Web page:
Tule Ponds at Tyson

Broad leaved Cattail
Family Typhaceae  (cattail)
Typha latifolia

Cattails are rhizomatous perennial plants with long, slender green stalks topped with brown, cigar-shaped flowering heads.  They have been referred to as the “supermarket of the swamps”.  Flour is obtained from the stems and the pollen. The starchy underwater stems and shoots taste like cucumbers when eaten raw and like cabbage when boiled. The root can be roasted or dried and ground into meal.  New green “cat-tails” can be boiled, buttered and eaten like corn on the cob.  The Ohlone Indians wove floor mats and roofing thatch from the leaves and used the fluff as insulation and absorbent “diaper” material.

Hardstem Bulrush, Native Tule
Family Cyperaceae (sedges)
Scirpus acutus
var. occidentalis

The tall stems of this bulrush are round and bluegreen. The flowers occur in dense spikelets borne at the top of the stem.  The Ohlone Indians bound bundles of tules together to make boats that were used in hunting and fishing along San Francisco Bay.  Air chambers in the hollow stems kept the boats afloat.  Long cylindrical stems from 5 to 8 feet tall leaves have slender, v-shaped blades.  Flowers are arranged as spikelets and resemble orange brown scales,  Reproduction is usually from underground stems.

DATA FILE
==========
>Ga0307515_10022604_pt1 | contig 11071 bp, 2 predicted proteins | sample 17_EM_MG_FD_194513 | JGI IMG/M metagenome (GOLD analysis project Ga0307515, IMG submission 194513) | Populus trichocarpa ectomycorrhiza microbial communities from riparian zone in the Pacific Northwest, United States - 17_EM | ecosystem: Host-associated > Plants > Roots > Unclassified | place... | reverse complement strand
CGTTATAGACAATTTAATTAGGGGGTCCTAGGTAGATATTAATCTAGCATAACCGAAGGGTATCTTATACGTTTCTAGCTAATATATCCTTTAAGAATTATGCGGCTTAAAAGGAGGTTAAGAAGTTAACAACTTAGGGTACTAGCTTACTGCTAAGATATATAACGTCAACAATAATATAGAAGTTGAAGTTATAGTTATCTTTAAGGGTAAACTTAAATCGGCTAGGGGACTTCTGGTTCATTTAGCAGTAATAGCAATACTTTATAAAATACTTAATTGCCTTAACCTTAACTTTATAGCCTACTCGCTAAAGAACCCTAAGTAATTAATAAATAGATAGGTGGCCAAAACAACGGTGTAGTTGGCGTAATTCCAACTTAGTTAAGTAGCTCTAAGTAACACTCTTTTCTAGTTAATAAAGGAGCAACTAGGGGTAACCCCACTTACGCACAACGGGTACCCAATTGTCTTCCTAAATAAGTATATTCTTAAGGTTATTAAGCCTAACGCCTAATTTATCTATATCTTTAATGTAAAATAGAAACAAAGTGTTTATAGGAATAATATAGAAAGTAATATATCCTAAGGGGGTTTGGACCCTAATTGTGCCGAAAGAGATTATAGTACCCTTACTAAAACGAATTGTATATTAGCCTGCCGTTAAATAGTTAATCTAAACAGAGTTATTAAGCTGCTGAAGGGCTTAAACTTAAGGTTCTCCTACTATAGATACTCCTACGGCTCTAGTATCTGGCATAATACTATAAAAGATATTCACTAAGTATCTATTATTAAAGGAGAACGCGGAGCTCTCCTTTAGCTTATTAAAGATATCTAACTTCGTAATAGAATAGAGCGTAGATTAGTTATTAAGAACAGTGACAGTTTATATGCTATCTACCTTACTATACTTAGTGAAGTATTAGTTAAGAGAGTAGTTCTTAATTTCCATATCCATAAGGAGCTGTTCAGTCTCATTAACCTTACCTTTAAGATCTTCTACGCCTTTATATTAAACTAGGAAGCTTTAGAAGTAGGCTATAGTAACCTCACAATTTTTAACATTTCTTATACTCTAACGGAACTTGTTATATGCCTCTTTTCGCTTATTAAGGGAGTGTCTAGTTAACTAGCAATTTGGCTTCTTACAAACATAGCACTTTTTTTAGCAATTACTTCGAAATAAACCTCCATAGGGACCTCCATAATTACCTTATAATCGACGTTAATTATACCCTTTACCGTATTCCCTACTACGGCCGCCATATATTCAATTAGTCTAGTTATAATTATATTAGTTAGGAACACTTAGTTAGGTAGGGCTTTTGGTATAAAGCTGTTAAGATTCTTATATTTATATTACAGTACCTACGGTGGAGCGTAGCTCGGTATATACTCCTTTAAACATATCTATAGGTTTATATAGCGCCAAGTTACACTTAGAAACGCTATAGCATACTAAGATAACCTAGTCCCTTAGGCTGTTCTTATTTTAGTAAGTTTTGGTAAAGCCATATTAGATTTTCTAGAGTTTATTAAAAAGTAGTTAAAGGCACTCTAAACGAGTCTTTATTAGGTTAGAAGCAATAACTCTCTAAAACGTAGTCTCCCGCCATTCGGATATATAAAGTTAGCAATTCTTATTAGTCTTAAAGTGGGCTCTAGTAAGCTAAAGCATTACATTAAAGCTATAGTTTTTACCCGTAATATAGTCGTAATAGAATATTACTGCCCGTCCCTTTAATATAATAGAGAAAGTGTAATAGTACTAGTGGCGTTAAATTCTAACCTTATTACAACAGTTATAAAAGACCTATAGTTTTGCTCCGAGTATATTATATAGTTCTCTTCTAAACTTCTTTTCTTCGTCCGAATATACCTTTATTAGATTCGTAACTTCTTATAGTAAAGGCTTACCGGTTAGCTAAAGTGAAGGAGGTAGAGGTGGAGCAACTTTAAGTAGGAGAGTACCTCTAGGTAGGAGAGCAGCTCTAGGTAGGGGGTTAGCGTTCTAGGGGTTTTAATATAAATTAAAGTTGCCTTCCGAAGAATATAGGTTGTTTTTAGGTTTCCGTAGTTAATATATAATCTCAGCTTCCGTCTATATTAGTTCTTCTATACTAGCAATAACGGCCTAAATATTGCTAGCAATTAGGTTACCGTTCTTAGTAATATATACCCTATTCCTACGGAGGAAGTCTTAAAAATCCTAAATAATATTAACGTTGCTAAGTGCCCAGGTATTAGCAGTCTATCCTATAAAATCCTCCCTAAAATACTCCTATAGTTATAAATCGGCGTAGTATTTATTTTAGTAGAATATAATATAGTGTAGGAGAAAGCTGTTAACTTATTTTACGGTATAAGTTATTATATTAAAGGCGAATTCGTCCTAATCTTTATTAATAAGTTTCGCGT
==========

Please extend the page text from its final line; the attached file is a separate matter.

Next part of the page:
Flat Sedge
Family Cyperaceae (sedges)
Cyperus eragrostis

Flat sedges range in height from .4 – 1 meter, and  tolerates pH between 5 and 9.  It is sometimes referred to as umbrella sedge.  It is found close to the water’s edge because it prefers wet soil. This perennial has greenish-yellow flowers are clustered in spikelets borne on round heads.  The stems are slightly triangular in cross section.  It is an invasive native weed.   Flat sedge grows at the edges of  ponds and slow-moving creeks. 

Water Smartweed, Pink flowered knotweed
Family Polygonaceae (buckwheat)
Polygonum coccineum

Smartweed is a perennial that reproduces by seed and by long creeping rhizomes. It produces a deep rose pink flower on a 7 cm long spike from May to November.  The 4 to 14 cm long lanceolate leaf is reddish near the base.  Because it has swollen nodes on the stems, it is sometimes called “knotweed”.   This semiaquatic plant is dormant in winter.

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